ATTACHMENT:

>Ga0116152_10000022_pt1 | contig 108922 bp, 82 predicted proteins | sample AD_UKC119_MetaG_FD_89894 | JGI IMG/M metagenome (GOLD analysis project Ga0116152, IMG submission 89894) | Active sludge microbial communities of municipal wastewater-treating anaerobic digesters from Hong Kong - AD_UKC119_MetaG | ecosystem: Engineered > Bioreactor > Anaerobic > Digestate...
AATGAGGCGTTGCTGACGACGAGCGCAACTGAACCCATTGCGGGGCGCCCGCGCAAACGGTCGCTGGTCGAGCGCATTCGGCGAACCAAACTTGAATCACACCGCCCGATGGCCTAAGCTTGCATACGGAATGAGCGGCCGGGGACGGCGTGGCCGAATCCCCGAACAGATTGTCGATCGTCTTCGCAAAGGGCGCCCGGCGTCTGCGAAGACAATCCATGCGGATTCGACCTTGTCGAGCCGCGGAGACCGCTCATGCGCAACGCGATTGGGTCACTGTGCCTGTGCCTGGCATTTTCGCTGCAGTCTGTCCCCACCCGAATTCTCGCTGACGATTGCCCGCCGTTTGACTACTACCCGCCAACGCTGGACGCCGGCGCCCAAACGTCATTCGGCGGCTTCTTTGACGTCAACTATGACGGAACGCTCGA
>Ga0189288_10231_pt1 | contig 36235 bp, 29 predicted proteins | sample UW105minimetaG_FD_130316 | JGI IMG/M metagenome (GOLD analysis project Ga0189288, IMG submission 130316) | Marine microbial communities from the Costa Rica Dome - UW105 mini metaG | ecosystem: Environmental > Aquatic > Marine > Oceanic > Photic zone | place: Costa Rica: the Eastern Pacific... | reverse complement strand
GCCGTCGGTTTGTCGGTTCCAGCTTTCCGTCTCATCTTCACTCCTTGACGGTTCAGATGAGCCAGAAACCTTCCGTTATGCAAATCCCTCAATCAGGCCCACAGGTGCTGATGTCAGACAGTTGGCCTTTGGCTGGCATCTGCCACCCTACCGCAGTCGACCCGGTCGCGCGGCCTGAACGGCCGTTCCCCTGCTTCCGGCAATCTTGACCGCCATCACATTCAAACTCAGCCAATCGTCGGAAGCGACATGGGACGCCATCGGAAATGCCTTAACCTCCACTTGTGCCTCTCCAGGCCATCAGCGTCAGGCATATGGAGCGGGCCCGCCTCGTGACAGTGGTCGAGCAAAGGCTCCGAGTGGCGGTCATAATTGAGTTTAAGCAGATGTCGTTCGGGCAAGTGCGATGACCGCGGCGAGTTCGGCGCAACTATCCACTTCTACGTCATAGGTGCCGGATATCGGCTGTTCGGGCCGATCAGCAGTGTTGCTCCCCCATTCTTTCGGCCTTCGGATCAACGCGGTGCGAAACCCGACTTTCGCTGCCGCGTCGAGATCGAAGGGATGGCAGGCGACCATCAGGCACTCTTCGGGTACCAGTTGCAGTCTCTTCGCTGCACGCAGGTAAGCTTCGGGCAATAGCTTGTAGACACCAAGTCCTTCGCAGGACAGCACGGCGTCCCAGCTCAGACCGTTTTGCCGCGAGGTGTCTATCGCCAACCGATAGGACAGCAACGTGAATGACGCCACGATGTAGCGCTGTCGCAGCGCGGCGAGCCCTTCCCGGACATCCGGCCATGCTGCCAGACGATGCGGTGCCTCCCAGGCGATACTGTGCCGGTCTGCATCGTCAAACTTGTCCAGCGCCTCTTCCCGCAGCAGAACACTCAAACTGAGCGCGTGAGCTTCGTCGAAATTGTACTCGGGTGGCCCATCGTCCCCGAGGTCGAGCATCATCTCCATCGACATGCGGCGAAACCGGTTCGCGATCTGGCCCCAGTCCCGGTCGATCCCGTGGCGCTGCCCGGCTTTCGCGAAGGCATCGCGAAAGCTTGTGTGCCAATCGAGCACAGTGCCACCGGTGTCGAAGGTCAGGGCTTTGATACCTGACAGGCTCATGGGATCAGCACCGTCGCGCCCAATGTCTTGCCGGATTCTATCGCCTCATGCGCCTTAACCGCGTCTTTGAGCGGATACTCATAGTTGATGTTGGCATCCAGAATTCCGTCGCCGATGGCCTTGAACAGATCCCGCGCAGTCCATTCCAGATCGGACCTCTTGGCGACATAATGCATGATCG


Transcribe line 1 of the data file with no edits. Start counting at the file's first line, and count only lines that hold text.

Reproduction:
>Ga0116152_10000022_pt1 | contig 108922 bp, 82 predicted proteins | sample AD_UKC119_MetaG_FD_89894 | JGI IMG/M metagenome (GOLD analysis project Ga0116152, IMG submission 89894) | Active sludge microbial communities of municipal wastewater-treating anaerobic digesters from Hong Kong - AD_UKC119_MetaG | ecosystem: Engineered > Bioreactor > Anaerobic > Digestate...